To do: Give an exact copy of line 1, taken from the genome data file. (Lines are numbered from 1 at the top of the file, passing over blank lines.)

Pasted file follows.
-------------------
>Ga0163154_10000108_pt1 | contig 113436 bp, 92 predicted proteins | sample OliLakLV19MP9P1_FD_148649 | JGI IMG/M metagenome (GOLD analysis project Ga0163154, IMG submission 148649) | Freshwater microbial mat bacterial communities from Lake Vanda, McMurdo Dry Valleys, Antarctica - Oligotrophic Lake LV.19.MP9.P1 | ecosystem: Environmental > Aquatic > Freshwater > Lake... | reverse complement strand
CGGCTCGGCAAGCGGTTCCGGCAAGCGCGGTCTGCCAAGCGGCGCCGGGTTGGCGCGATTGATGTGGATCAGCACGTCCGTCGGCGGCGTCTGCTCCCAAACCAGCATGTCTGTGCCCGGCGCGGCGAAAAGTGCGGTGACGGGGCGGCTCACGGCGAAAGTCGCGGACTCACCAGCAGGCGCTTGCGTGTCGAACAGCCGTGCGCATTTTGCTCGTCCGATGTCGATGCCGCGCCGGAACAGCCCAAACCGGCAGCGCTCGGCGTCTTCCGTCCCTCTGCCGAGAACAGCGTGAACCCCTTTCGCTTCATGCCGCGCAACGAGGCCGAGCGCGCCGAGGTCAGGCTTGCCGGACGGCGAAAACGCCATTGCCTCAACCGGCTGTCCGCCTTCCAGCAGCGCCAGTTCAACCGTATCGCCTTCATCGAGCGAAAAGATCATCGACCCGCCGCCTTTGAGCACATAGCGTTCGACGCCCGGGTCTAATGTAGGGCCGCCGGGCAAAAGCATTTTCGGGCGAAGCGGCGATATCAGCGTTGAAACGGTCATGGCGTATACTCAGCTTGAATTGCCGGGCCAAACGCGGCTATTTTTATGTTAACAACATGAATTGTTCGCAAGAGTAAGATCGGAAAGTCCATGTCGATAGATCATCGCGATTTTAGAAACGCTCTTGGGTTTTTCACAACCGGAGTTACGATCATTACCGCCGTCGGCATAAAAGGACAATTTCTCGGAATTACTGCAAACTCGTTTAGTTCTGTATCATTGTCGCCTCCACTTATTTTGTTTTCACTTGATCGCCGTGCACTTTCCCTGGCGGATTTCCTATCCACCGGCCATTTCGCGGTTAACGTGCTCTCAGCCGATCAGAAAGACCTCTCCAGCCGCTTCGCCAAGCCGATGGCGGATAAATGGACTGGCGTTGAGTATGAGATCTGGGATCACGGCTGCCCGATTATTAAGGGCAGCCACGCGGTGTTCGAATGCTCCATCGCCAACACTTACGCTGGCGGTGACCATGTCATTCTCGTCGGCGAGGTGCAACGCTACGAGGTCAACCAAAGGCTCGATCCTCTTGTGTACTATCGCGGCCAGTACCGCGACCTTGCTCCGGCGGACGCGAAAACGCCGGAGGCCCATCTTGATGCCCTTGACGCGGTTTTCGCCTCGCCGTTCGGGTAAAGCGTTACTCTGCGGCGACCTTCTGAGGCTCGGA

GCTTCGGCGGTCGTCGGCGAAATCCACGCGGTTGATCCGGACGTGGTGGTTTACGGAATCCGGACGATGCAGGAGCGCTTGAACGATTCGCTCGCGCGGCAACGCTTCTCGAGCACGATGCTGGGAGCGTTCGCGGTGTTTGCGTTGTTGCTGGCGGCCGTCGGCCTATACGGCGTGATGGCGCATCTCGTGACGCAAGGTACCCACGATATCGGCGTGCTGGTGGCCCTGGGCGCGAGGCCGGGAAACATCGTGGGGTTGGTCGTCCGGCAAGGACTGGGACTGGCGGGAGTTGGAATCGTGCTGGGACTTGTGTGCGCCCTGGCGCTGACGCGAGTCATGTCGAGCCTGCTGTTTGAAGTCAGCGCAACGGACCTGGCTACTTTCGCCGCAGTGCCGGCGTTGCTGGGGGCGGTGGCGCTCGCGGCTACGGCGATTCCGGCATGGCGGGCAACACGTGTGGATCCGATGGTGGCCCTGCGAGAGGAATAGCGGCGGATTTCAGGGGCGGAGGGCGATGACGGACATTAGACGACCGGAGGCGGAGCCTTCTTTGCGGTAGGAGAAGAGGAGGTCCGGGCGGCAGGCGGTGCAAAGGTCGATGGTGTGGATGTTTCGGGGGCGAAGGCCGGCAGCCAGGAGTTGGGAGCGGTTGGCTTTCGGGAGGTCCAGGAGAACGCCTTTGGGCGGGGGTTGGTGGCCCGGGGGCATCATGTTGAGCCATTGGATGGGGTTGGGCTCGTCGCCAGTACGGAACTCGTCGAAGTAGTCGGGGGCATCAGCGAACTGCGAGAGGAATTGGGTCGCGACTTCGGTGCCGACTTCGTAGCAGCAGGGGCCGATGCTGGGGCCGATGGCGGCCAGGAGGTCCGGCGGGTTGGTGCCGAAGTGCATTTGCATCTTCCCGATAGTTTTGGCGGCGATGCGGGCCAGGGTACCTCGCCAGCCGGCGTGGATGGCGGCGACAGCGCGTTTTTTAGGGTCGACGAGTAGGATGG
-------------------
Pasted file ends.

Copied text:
>Ga0163154_10000108_pt1 | contig 113436 bp, 92 predicted proteins | sample OliLakLV19MP9P1_FD_148649 | JGI IMG/M metagenome (GOLD analysis project Ga0163154, IMG submission 148649) | Freshwater microbial mat bacterial communities from Lake Vanda, McMurdo Dry Valleys, Antarctica - Oligotrophic Lake LV.19.MP9.P1 | ecosystem: Environmental > Aquatic > Freshwater > Lake... | reverse complement strand